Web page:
Nokia publishes a Smart City playbook, as Tampere goes it alone

© Flickr/cc-licence/Mikko Saari

© Flickr/cc-licence/Mikko Saari

  • Nokia identifies success factors from 22 smart cities
  • Three distinct routes to becoming smarter
  • Former Nokia R&D centre in Tampere looks to reinvent itself
  • Smart Tampere becomes its central economic plan

It’s a busy week for smart city vendors and forward-looking local authorities, as Barcelona hosts the annual Smart City Expo World Congress event. There are plenty of vision statements and innovative business models, as has always been the case with smart cities, but achieving a fully-financed and fit-for-purpose solution that gets the buy-in from often disparate groups of local politicians and “by the book” public sector civil servants is incredibly difficult.

Finland is making a concerted effort to play a role in the sector, with Nokia launching its “Smart City Playbook”, in partnership with Machina Research (now part of Gartner), to identify best practices from 22 smart cities around the world.

Leaving aside the issue that no city would consider themselves “dumb”, therefore the term “smart” is somewhat redundant, the study found that although there was significant diversity in the smart city strategies of different cities, there were three distinct “routes” that cities are taking to make themselves smarter.

  1. The “anchor” route involves a city deploying a single application to address a pressing problem such as traffic congestion, and then adding other applications over time.
  2. The “platform” route involves building the underlying infrastructure needed to support a wide variety of smart applications and services.
  3. “Beta Cities” try out multiple applications as pilots to see how they perform before making long-term deployment decisions.

“The process of making a city smart is extremely complex, and there are so many different strategies being put forward in the market that choosing the right path for your city can be an enormous challenge,” said Osvaldo Di Campli, Head of Global Enterprise & Public Sector, Nokia. “Our goal in commissioning this report was to cut through the clutter and identify strategies that are clearly working for cities.”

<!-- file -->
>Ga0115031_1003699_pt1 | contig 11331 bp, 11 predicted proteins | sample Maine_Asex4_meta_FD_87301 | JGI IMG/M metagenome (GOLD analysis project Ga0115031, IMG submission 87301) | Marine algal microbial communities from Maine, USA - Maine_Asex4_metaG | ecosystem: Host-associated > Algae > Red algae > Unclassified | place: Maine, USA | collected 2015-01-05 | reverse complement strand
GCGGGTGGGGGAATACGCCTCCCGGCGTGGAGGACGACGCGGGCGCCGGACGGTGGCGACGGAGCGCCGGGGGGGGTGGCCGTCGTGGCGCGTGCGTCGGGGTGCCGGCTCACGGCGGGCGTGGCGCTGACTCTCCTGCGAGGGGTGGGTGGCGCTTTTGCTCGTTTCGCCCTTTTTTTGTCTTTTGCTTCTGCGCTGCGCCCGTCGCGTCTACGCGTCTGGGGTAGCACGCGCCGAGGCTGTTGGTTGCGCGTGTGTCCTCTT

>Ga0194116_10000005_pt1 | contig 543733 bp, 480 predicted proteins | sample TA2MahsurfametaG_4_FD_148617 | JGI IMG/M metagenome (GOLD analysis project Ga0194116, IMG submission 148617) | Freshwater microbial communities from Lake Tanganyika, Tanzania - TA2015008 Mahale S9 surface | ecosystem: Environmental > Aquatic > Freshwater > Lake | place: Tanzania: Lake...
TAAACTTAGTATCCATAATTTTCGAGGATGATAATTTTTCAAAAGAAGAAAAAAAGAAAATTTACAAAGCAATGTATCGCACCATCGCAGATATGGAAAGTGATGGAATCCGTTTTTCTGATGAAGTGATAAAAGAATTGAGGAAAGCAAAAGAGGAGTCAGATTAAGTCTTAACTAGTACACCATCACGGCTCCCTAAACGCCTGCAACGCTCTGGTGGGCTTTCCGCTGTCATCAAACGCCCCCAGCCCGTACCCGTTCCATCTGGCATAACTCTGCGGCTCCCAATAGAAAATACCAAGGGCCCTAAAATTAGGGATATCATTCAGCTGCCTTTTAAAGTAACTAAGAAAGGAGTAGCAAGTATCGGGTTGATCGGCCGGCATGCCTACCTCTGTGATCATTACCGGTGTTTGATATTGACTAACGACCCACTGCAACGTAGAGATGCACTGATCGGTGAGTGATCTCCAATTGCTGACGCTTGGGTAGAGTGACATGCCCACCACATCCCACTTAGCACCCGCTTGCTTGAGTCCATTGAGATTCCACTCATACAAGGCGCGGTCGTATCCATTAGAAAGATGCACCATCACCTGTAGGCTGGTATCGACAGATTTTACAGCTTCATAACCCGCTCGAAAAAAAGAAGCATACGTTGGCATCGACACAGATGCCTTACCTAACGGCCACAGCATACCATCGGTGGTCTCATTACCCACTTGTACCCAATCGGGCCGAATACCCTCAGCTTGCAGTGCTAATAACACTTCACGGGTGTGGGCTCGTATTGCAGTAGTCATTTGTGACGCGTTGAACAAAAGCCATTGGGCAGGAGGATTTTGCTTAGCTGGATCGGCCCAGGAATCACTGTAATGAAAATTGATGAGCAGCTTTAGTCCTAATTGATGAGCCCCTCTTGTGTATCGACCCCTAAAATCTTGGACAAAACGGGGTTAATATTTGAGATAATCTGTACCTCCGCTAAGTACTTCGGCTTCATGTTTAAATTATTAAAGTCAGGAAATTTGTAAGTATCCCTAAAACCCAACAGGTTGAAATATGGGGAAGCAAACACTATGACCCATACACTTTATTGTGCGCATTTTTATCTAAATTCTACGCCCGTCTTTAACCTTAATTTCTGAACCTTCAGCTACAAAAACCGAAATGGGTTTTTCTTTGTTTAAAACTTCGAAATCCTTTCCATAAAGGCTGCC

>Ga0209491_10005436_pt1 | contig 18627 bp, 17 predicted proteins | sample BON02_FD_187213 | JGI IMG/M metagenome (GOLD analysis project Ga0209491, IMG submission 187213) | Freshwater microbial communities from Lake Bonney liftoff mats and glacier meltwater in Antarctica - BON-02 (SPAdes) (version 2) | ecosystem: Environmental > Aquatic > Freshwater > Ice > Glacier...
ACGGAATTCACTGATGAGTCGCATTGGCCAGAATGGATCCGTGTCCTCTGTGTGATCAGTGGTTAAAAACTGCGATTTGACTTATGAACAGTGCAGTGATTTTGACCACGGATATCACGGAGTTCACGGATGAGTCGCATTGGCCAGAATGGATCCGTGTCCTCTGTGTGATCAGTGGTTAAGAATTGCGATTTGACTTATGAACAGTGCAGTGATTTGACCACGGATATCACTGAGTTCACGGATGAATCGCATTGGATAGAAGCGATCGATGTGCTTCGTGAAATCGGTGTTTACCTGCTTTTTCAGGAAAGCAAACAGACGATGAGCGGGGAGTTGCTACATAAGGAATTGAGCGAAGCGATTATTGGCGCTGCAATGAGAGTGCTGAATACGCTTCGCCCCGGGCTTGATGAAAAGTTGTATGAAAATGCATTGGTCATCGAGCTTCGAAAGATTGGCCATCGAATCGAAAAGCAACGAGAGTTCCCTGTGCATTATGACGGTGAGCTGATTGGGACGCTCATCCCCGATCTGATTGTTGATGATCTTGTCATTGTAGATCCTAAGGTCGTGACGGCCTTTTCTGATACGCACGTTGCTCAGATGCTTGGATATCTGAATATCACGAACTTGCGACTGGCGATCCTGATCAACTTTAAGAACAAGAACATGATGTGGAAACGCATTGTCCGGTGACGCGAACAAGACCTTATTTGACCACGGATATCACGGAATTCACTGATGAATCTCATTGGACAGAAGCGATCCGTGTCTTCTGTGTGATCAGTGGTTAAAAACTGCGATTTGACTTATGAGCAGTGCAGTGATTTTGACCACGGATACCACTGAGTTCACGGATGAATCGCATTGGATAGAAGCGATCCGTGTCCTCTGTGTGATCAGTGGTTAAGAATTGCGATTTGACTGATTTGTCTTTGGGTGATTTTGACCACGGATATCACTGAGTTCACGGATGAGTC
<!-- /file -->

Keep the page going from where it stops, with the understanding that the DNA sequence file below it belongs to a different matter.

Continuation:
While the study found significant differences between cities, it concluded that there are several particular practices used by successful smart cities that would appear to be of universal benefit, including:

  • Successful cities have established open and transparent rules for the use of data by government departments and third parties, whether shared freely or monetized to cover data management costs.
  • Many cities that are advanced in their smart city journeys have committed to making both ICT and IoT infrastructure accessible to users both inside and outside of government, and have avoided the creation of 'silos' between departments.
  • Governments that have worked to actively engage residents in smart city initiatives have been particularly effective, most notably those where the benefits are highly visible such as smart lighting and smart parking.
  • Smart city infrastructure needs to be scalable so it can grow and evolve to meet future needs, and secure to provide certainty that both government and private data are protected.

It is expected that 66 per cent of the world's population will live in urban centres by 2050, making it critical for governments and other stakeholders to put strategies in place to more effectively meet the needs of their growing populations. Intelligent ICT and IoT platforms have essential roles to play in the evolution of smart cities.